Elizabeth Grosz, 'Inscriptions and Body Maps: Representations and the Corporeal' (1990)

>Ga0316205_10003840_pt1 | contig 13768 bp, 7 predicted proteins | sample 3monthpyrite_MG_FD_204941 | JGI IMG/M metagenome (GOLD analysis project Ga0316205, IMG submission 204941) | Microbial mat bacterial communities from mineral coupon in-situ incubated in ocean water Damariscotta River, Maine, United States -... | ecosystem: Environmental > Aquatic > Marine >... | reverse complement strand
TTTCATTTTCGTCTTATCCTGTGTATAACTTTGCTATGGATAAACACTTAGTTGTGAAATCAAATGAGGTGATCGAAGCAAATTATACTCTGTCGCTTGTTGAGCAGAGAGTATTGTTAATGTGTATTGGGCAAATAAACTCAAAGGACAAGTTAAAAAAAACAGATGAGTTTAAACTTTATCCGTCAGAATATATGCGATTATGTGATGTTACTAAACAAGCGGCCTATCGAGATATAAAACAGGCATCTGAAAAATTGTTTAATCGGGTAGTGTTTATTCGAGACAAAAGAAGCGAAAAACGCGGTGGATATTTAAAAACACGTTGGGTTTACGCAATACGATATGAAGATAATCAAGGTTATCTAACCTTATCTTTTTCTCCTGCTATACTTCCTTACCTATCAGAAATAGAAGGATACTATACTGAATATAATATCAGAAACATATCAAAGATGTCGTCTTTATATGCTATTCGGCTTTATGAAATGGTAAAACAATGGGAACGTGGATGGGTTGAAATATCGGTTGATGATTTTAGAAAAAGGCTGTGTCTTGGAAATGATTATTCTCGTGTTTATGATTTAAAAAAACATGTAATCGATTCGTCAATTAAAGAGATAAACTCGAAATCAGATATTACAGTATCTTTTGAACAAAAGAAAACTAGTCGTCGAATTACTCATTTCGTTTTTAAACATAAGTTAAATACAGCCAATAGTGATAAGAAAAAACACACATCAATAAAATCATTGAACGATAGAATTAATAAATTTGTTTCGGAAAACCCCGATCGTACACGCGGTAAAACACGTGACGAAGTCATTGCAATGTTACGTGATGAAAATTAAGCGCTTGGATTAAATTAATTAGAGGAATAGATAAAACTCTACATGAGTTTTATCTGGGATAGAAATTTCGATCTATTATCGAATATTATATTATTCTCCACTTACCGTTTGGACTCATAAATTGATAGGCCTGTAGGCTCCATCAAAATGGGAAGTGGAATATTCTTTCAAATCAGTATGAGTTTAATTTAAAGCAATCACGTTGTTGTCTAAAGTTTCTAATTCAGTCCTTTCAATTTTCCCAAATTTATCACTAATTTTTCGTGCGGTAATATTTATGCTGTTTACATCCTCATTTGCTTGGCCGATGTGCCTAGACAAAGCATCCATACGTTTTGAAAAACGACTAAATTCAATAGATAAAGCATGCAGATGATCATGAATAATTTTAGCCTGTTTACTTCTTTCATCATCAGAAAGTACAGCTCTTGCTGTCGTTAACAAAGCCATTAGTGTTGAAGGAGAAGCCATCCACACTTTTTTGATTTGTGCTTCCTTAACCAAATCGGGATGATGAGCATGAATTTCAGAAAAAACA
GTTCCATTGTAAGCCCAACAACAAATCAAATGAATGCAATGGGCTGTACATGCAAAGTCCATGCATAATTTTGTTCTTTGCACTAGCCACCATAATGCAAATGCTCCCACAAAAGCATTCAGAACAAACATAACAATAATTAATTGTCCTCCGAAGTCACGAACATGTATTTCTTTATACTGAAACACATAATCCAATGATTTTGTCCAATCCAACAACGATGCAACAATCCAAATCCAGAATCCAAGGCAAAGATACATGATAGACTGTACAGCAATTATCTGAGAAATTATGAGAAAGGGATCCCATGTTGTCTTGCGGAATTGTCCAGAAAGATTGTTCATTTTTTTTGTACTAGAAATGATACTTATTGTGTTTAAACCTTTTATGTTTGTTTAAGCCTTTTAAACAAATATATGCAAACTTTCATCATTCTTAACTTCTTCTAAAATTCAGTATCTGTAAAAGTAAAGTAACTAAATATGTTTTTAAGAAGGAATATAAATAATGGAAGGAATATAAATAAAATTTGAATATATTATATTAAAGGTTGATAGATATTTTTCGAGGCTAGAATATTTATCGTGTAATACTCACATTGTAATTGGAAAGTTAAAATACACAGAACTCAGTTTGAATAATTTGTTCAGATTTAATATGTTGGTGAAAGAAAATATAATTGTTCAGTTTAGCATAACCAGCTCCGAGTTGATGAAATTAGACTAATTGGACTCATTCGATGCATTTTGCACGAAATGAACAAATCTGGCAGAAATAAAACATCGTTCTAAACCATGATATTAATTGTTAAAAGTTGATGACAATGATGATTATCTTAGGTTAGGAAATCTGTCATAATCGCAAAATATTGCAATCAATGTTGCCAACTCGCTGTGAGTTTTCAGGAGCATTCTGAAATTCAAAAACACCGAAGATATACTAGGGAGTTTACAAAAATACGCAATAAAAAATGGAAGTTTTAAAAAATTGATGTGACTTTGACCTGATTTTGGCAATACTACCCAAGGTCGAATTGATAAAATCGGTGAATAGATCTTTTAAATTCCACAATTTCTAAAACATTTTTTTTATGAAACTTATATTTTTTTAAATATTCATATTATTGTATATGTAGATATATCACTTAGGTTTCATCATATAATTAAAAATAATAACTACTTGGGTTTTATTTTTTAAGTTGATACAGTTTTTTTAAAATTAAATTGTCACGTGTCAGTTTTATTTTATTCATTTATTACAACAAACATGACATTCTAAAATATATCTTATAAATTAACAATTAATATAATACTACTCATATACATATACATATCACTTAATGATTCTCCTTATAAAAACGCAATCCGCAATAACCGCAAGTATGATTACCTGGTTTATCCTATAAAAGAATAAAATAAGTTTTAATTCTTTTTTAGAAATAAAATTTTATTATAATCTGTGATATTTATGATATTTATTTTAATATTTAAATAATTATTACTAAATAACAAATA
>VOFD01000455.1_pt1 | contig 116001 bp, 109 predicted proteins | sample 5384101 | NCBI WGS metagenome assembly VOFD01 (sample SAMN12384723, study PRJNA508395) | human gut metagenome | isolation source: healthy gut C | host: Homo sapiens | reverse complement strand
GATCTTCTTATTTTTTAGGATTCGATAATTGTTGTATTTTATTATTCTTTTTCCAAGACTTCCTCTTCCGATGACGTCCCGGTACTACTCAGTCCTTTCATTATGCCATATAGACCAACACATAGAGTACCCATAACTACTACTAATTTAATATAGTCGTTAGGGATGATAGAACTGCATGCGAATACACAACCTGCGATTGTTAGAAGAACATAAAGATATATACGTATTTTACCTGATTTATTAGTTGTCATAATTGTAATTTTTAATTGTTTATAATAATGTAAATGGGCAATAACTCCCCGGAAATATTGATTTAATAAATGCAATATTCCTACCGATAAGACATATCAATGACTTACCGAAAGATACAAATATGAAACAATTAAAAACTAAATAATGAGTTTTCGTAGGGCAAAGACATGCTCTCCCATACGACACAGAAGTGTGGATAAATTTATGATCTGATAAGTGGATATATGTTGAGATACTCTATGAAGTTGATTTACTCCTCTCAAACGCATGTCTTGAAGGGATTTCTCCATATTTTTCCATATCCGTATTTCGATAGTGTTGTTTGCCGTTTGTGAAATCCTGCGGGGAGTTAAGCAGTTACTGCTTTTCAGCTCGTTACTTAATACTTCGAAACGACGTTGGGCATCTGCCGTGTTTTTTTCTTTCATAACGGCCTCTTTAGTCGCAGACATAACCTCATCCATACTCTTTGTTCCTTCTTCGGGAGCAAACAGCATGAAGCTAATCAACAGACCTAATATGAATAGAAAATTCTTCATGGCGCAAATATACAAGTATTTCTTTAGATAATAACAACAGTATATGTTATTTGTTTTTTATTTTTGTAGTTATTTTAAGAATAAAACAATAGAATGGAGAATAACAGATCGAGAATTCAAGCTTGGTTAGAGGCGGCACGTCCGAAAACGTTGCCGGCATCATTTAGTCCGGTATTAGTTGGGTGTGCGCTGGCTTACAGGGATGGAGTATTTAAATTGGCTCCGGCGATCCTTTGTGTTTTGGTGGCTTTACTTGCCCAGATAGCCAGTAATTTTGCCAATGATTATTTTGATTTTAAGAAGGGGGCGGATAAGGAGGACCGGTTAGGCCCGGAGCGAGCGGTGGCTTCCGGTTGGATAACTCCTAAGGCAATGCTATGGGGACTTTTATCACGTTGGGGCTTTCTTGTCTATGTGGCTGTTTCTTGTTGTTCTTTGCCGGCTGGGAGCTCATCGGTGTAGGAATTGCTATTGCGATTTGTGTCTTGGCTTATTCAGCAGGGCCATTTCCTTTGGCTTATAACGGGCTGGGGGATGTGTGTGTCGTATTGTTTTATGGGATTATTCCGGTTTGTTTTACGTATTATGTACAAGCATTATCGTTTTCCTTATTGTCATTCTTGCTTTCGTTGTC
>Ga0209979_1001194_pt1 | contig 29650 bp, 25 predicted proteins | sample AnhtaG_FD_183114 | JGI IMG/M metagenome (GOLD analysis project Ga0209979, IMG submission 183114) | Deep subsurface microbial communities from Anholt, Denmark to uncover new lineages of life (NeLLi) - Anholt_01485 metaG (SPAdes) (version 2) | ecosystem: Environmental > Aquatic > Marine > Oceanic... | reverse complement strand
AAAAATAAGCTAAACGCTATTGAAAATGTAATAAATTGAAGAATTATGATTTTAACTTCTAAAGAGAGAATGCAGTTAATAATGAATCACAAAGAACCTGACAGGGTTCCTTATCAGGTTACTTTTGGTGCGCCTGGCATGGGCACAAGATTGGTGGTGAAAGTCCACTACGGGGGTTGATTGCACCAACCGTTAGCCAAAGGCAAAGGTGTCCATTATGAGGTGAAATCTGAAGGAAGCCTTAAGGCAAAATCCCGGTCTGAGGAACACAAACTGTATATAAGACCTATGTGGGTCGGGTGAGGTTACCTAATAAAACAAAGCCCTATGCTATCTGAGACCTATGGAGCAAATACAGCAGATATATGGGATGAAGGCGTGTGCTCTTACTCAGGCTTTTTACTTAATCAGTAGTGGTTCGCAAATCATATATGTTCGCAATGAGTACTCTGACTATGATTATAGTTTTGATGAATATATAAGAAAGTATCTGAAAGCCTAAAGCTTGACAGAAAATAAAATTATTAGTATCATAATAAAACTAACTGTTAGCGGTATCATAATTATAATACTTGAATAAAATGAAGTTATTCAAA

In the current period of economic, political, and cultural upheaval, a crisis with profoundly spatial dimensions, advertising serves as a crucial point of mediation between production and consumption, where the emergence of new meanings of masculinity and femininity and their shifting geographies can be examined. In the postwar period, for instance, an intense ideological campaign was waged in the discourses of advertising, calling for women to abandon the workplace and return to traditional' family values. The present phase of late consumer capitalism constitutes yet another crisis in the category of woman', both in theory and in advertising. The renegotiation of gender and the crisis in family form has paralleled an economic transition to post-Fordism. At the same time, representations of women's roles have also shifted: images of the new traditionalist woman' attempt to resituate women in the home, with the home constituting the primary location of women's identities.